A sword-shaped, or disk-shaped area of force can interact with light like glass or water. Edges will be apparent, and objects seen through them will be distorted, like viewing a pencil in a glass of water. The edge can look like the surface of water, or perhaps more like a halocline.

A sword shape is a well-recognized danger, so all observers will quickly be aware of the threat.

Confusion about Tenser's Floating Disk

In the case of Tenser's Floating Disk the case is a little more subtle. Adventurers familiar with them won't have trouble spotting or keeping track of one. But the shape is less obtrusive than something like a sword, and they might go unnoticed. This has caused a lot of conflicting eye-witness accounts over the years about whether the disk is "visible" or not.

(Example: If peasants witness a wizard standing on one, they are more likely to report a wizard hovering in mid-air than a wizard standing on a transparent disk.)

Concentrated Force Energy

Magic Missle creates glowing manifestation of force energy. This is a much more concentrated form of force, which is evident because mere contact with this energy damages most creatures.


There does not appear to be an explicit general rule.

From circumstantial evidence, it looks like Floating Disk is visible.

  • Look back at 3.x (because that was the version which most thoroughly defined and systematized magic), and every other effect intended to be invisible is explicitly marked as such.
  • Same source, compare with the Bigby's Hand series of spells, which are also evocation(force) constructs and which are more clearly intended as visible.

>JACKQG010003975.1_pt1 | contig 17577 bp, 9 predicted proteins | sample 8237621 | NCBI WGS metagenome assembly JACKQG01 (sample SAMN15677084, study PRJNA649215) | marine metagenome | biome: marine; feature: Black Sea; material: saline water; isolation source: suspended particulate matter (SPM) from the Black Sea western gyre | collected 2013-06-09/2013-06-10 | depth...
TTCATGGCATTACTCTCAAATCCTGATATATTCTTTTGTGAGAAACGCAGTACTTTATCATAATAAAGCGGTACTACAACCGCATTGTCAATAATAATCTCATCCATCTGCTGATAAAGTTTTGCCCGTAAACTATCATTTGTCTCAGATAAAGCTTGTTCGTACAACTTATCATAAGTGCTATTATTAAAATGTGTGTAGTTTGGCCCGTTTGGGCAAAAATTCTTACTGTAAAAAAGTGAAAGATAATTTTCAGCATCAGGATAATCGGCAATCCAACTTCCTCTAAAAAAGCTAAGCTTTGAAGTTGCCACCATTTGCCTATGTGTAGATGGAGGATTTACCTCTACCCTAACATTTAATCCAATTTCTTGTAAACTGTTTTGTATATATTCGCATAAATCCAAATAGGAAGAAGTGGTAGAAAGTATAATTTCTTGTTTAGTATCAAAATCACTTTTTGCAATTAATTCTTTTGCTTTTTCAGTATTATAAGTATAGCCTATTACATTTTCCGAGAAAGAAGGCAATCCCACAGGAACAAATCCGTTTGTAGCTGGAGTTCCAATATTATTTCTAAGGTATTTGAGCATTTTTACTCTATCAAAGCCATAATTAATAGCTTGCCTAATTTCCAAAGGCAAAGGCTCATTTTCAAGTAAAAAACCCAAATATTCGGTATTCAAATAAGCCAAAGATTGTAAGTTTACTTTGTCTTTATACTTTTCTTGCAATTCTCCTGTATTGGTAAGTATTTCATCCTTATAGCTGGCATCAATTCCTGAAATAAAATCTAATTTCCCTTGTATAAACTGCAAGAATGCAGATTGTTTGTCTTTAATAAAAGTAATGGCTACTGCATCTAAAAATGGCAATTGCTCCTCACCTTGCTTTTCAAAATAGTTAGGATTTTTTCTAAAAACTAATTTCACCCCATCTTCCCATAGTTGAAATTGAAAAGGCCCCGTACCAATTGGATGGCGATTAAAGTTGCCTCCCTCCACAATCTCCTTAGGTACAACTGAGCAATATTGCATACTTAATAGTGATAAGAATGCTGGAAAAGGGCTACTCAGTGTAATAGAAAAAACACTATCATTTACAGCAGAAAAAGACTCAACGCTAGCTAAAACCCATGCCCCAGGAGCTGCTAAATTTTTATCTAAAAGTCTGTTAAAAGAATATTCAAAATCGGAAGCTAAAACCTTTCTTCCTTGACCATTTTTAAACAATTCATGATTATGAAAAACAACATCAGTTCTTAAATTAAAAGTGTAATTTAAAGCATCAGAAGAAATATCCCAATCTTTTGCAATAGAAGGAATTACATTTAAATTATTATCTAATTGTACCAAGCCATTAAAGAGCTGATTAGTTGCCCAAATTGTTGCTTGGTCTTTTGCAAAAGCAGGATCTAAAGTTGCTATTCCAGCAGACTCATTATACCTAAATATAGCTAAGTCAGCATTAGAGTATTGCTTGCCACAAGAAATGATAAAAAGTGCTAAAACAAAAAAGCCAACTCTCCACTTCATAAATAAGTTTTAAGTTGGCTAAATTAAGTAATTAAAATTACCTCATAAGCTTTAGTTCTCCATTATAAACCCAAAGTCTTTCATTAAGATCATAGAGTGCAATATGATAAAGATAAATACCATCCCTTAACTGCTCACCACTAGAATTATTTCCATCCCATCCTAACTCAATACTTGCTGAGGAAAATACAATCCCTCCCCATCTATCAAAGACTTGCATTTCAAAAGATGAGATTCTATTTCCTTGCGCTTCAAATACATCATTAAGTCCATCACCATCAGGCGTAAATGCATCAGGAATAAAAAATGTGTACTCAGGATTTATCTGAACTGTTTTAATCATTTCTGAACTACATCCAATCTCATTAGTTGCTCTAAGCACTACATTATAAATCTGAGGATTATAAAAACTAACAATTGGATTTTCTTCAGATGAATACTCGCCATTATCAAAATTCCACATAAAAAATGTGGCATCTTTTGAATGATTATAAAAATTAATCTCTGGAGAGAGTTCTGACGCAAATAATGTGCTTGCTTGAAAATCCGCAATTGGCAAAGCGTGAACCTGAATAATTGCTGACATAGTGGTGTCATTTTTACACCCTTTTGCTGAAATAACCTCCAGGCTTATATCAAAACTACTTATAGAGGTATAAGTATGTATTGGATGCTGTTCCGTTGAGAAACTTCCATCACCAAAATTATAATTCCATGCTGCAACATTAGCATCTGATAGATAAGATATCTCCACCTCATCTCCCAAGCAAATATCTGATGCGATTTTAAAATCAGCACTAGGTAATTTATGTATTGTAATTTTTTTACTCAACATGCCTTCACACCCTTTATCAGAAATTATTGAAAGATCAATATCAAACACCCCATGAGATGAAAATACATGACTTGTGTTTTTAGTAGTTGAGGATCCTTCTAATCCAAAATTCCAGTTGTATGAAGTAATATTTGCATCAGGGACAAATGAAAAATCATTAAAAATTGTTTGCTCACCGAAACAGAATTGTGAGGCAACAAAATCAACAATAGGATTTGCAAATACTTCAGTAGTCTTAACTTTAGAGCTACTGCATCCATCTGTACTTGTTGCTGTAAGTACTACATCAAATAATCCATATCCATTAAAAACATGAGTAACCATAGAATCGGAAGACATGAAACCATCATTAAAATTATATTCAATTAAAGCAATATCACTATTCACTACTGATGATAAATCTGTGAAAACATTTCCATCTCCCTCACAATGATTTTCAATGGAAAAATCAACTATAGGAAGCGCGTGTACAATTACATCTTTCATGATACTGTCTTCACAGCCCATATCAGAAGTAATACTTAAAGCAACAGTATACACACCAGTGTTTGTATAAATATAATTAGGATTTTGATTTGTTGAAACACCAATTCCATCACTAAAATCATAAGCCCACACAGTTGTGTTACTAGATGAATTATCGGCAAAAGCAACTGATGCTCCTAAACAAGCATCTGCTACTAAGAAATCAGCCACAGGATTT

• As a general rule, everything is visible unless described otherwise (e.g. nothing explicitly says dragons are visible)

Otherwise, I vaguely recall an earlier edition (AD&D 2E?) explicitly describing Tensor's Floating Disc as translucent, but can't cite a source for that recollection.

  • 1
    \$\begingroup\$ "Look back at 3.x (because that was the version which most thoroughly defined and systematized magic), and every other effect intended to be invisible is explicitly marked as such." How do you figure on, say, Dominate being visible? Do people's heads glow when they're dominated? Do you picture an intangible but visible string or line connecting them to the one dominating them? Pretty much any sort of visibility seems to trash Dominate's use as a plot spell, and many published adventures seem to assume it to be invisible, but the spell description for it doesn't specify that. \$\endgroup\$ – Matthew Najmon Nov 14 '15 at 1:20
  • \$\begingroup\$ You're right. Do you like "magically created entity" better? \$\endgroup\$ – fectin Nov 14 '15 at 1:21